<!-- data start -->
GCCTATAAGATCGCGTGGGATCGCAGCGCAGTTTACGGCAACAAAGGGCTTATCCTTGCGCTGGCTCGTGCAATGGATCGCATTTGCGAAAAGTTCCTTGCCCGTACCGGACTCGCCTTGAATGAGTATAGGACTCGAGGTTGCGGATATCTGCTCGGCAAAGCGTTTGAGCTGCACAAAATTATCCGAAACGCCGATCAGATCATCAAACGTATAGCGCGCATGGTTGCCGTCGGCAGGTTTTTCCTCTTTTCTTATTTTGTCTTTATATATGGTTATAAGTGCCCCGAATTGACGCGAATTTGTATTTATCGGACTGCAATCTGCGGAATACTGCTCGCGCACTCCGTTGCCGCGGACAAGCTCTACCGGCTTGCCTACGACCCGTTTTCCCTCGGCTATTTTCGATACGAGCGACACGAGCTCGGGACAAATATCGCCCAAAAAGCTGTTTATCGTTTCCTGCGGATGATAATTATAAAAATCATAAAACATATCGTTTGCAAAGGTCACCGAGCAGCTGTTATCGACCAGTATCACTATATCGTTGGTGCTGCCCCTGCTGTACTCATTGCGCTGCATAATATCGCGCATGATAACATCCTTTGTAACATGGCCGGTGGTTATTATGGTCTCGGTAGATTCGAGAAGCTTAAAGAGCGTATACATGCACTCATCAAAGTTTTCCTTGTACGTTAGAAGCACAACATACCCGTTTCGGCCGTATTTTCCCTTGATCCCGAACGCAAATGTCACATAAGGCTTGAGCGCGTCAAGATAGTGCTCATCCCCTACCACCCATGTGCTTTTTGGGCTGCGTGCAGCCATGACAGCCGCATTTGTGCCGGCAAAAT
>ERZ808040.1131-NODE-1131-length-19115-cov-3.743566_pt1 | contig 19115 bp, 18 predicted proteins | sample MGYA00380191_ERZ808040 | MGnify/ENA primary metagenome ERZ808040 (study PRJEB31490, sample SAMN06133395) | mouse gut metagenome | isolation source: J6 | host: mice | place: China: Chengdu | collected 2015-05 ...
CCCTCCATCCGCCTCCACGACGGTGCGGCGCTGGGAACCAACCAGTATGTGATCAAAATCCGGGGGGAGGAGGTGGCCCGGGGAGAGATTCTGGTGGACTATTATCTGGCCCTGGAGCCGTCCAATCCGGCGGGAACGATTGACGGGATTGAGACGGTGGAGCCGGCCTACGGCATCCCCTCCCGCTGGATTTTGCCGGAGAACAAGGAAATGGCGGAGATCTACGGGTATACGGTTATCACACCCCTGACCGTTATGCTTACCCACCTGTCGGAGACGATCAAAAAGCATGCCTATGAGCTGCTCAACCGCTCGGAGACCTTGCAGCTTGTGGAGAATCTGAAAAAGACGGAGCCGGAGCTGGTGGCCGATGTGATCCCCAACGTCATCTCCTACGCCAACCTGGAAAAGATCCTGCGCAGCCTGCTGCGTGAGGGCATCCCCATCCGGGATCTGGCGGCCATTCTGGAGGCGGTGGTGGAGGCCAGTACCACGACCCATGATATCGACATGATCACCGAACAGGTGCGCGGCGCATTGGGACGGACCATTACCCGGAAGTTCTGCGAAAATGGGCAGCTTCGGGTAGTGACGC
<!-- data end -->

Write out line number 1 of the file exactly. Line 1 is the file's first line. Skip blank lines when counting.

GCCTATAAGATCGCGTGGGATCGCAGCGCAGTTTACGGCAACAAAGGGCTTATCCTTGCGCTGGCTCGTGCAATGGATCGCATTTGCGAAAAGTTCCTTGCCCGTACCGGACTCGCCTTGAATGAGTATAGGACTCGAGGTTGCGGATATCTGCTCGGCAAAGCGTTTGAGCTGCACAAAATTATCCGAAACGCCGATCAGATCATCAAACGTATAGCGCGCATGGTTGCCGTCGGCAGGTTTTTCCTCTTTTCTTATTTTGTCTTTATATATGGTTATAAGTGCCCCGAATTGACGCGAATTTGTATTTATCGGACTGCAATCTGCGGAATACTGCTCGCGCACTCCGTTGCCGCGGACAAGCTCTACCGGCTTGCCTACGACCCGTTTTCCCTCGGCTATTTTCGATACGAGCGACACGAGCTCGGGACAAATATCGCCCAAAAAGCTGTTTATCGTTTCCTGCGGATGATAATTATAAAAATCATAAAACATATCGTTTGCAAAGGTCACCGAGCAGCTGTTATCGACCAGTATCACTATATCGTTGGTGCTGCCCCTGCTGTACTCATTGCGCTGCATAATATCGCGCATGATAACATCCTTTGTAACATGGCCGGTGGTTATTATGGTCTCGGTAGATTCGAGAAGCTTAAAGAGCGTATACATGCACTCATCAAAGTTTTCCTTGTACGTTAGAAGCACAACATACCCGTTTCGGCCGTATTTTCCCTTGATCCCGAACGCAAATGTCACATAAGGCTTGAGCGCGTCAAGATAGTGCTCATCCCCTACCACCCATGTGCTTTTTGGGCTGCGTGCAGCCATGACAGCCGCATTTGTGCCGGCAAAAT